Washington D.C. – AIA Convention

The expo floor was pretty huge. I heard there were over 4,ooo booths. I heard a man tried to get from one side to the other, but died of thirst just 10 booths away from the lo-flo showerheads. I heard by the third day, two factions had formed, built castles out of materials samples, and were fighting with nail guns. I heard a man was able to transmute a great sigil of power from all of the free pens, tote bags and coasters, but was silenced by the cloaked triumvirate known only as the “AIA”. I heard I should get on with this if I don’t want to be up until 2:30am again.

That’s part of the expo floor up there. Before the war came, of course.

Those are Interlam Panels, which were popular with people looking for a background for their next facebook portrait.

These are the same glass panels as above. As you can see, there were different colors visible from different angles. They also had a mirror behind them, so when you came to look more closely, your shadow made them shimmer. They have a bunch of other nifty panels, including (I hear tell) holographic panels. I don’t really know what you use them for. Bar fronts, maybe.

If you’re tired of looking out over a shingled porch roof and fancy something a bit greener, LiveRoof may work for you. They come in 2 sizes and can (supposedly) be put on a 40 degree slope. You’ll need a new trim detail about the edges, and probably some more structure to be safe.

As far as fake wood goes, Resysta is fairly impressive. Other composites feel more like plastic than wood, and the “grain” is pretty clearly the result of abrasives. This stuff is rice-based, so the grain and feel are both more authentic. In fact, the brochure touts it as “The Better Wood”. Unless you need it to span more than 16″.

Those who are looking for huge fans will find this site to be very useful. Those who are looking for the facebook fan page for, well, let’s just say I was disappointed.

Ever see these guys live? They’ll blow your mind.

OK, so this picture sucks, but let me tell you what it is first. It’s a frosted glass pane that also works as a whiteboard. You can also use it as a touchscreen, when it is receiving an image from a projector. And, you can flick a switch and it becomes a clear window. You can’t afford it.

There are many giveaways at the convention, but none as good as this one. Sure, you have to take a long-ass survey, but it was worth it.

If I had any need for feminine hygiene products, I’d want to get them from a cheerful robot, crying a single golden tear.

My vote for best booth goes to the Richlite booth. Richlite is a paperstone product. The booth showed the versatility of the product, using it for both structural and finish applications, and there were also guitars and alcohol.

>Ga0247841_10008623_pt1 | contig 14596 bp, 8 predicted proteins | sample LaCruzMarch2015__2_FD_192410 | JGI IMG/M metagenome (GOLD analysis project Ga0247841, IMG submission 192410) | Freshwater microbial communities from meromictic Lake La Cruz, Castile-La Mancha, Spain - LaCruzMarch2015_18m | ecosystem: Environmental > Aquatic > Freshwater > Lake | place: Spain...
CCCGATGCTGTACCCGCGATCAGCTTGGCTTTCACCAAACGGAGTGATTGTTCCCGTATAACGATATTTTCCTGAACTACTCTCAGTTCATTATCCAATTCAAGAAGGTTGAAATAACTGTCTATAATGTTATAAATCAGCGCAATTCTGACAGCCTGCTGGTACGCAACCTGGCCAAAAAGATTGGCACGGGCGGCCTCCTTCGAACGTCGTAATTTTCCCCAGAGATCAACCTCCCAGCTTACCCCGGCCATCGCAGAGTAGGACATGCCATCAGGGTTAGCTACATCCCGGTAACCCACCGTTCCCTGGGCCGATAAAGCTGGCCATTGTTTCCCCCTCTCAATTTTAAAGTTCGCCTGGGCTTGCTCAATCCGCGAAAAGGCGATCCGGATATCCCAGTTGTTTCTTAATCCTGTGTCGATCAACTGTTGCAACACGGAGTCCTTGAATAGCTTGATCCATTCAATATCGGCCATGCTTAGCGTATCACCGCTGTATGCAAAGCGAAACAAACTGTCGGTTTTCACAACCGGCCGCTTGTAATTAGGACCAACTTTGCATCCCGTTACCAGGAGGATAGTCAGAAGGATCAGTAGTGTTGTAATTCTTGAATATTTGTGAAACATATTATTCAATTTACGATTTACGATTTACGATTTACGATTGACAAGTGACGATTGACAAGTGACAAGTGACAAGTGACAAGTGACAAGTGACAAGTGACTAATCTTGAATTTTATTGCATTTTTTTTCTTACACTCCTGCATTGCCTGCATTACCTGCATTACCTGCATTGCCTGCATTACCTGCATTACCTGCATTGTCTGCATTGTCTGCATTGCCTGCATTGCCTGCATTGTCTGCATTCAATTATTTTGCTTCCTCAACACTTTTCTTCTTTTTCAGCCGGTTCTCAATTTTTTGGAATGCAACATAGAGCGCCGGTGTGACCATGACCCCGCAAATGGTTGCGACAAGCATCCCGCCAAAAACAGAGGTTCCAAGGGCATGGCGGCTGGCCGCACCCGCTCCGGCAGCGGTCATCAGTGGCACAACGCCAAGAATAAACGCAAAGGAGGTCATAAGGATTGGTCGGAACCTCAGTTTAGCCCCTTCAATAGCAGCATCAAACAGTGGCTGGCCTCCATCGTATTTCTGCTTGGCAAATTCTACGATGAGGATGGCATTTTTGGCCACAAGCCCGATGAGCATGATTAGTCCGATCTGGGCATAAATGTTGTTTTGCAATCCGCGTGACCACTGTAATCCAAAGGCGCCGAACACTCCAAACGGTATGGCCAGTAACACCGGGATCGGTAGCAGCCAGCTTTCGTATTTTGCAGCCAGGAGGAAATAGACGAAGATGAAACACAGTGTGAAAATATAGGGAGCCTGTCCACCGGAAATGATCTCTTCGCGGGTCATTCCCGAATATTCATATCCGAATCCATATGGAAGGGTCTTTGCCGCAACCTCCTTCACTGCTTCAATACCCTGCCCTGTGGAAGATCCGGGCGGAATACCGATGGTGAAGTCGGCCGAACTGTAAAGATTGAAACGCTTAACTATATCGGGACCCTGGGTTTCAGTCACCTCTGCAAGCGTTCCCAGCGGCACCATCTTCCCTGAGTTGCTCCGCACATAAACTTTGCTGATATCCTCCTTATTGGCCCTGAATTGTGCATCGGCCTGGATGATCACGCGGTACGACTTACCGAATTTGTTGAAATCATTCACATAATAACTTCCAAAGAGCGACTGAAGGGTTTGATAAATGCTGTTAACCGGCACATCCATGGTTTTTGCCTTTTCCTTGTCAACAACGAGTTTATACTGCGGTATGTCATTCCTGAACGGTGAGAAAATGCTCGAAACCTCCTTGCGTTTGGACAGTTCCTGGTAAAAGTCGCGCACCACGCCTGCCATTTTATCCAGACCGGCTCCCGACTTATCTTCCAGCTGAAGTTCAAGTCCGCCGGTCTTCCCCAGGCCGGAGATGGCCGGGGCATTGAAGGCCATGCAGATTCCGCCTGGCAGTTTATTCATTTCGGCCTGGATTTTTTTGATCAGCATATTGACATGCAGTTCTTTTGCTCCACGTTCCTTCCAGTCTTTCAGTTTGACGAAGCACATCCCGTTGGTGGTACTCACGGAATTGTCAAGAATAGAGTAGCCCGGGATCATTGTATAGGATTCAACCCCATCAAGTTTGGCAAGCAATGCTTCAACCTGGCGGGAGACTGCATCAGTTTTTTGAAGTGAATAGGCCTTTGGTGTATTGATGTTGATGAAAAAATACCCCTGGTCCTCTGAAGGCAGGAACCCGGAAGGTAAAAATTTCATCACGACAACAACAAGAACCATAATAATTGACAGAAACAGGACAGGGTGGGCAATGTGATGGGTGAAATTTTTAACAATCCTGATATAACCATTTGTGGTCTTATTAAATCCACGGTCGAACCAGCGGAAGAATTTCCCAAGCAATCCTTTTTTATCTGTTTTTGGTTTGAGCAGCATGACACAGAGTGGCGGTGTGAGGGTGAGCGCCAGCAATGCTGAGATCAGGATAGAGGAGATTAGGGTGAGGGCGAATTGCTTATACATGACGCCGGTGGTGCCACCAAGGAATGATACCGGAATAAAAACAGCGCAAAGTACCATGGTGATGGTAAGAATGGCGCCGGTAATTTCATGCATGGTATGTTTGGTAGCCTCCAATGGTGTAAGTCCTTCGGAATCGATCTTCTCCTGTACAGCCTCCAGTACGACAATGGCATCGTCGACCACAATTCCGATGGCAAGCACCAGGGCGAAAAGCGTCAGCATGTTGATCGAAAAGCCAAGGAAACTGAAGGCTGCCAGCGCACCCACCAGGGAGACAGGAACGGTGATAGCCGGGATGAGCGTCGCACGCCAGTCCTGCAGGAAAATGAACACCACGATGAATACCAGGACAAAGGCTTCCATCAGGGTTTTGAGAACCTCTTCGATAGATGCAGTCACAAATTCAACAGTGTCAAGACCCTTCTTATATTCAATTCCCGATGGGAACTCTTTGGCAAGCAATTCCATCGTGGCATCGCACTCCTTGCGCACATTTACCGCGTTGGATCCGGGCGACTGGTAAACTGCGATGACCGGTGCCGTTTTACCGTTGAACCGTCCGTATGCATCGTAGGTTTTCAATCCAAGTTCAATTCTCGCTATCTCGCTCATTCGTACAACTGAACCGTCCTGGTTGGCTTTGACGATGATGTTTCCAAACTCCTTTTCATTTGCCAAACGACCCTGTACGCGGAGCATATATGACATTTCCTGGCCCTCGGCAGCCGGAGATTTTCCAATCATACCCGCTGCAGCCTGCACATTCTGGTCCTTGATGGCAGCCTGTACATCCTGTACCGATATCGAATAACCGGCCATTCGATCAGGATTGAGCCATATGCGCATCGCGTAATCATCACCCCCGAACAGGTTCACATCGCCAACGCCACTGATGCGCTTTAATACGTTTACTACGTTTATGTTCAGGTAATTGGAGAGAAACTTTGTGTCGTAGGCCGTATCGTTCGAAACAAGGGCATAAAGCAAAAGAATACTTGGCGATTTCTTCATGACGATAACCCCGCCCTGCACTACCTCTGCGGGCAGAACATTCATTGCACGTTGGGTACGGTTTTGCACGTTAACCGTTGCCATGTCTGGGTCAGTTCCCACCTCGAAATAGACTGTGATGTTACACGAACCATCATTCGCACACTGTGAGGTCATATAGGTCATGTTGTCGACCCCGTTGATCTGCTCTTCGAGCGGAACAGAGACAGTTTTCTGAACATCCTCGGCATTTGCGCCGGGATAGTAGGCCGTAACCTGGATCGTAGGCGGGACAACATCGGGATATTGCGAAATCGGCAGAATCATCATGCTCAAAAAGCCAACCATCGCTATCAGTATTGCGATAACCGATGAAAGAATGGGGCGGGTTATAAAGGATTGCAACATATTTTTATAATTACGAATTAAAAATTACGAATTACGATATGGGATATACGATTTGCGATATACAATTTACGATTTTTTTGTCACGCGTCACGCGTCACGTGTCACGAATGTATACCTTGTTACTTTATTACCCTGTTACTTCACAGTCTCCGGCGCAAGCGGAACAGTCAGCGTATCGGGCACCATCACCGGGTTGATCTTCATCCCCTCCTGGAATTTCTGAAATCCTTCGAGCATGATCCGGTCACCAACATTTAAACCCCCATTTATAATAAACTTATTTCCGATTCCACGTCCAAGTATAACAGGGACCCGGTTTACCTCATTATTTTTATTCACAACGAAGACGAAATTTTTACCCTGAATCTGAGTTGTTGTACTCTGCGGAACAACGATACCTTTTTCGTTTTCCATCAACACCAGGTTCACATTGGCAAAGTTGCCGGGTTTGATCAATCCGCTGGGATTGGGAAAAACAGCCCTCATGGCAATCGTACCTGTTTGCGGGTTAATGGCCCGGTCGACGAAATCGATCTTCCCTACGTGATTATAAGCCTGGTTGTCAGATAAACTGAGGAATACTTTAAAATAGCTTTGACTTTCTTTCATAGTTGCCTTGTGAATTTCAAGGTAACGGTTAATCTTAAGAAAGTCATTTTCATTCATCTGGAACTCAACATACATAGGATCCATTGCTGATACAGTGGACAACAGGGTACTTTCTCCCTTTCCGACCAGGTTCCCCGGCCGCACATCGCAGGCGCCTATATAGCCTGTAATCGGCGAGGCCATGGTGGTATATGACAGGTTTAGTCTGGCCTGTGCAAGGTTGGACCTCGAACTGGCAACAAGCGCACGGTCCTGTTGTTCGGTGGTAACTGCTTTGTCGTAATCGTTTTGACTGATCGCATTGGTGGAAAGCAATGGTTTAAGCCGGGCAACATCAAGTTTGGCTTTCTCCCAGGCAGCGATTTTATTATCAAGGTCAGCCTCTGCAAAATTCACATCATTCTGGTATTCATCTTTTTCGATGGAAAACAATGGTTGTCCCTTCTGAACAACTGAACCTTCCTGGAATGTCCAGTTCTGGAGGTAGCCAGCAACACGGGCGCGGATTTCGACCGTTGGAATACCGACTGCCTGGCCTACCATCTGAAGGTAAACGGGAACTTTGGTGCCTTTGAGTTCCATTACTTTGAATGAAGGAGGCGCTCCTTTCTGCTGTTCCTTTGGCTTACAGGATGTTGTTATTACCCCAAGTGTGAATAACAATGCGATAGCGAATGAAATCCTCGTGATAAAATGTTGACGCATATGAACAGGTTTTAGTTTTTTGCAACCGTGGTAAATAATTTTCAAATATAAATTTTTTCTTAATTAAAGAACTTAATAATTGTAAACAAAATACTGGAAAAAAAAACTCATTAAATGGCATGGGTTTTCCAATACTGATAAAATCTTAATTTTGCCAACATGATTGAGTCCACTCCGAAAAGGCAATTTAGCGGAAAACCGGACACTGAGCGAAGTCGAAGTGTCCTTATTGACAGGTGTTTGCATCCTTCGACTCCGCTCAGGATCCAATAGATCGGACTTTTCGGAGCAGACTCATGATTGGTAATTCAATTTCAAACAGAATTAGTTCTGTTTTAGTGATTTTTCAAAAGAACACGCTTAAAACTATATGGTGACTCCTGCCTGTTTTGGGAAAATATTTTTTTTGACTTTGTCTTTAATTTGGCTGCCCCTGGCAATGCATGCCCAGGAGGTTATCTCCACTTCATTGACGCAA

Paperstone is made from resin-impregnated layers of colored paper, fused through heat. The resulting product has structural characteristics that are similar to plywood, but is far more water resistant. You can use it for countertops, rain screens, wall panels, etc. I really like the edge condition here. Although, I hear that the stain resistance is not as good as other materials, so some empirical testing may be in order.

Believe it or not, there was architecture to be seen outside of the convention center as well. I took some pictures of this brick detail featured on several houses in the area around the convention center. This neighborhood may or may not be called Truxton Circle. Anyway, check out the above detail. The chamfered corner steps back out up at the roof line in a cool geometric pattern. Here’s a similar detail on a different house:

I like this detail better for two reasons. I have to assume the brick is structural, not a veneer, due to the age of the houses, otherwise, anything goes. First, in both cases, the structure is integrated into the form of the house.  The chamfered corner allows for the appealing bit of detail at the exterior, and some definition to the space inside. What I like about the second detail, though, is that it “bumps” back out between floors. Where the top detail requires the floor framing to be cut into that chamfered corner, the bottom detail allows the floor to be framed square, which is easier to do. Not to mention that you get double the dose of the corbeling detail, which is just gravy.

So that’s it for the Expo. There was way more there than I could fit into here, but I think I managed to hit some of the highlights. If you were there and I missed something, let me know. Come back for D.C. wrap-up tomorrow, the vacation side of D.C. Spoiler alert: There are monuments.

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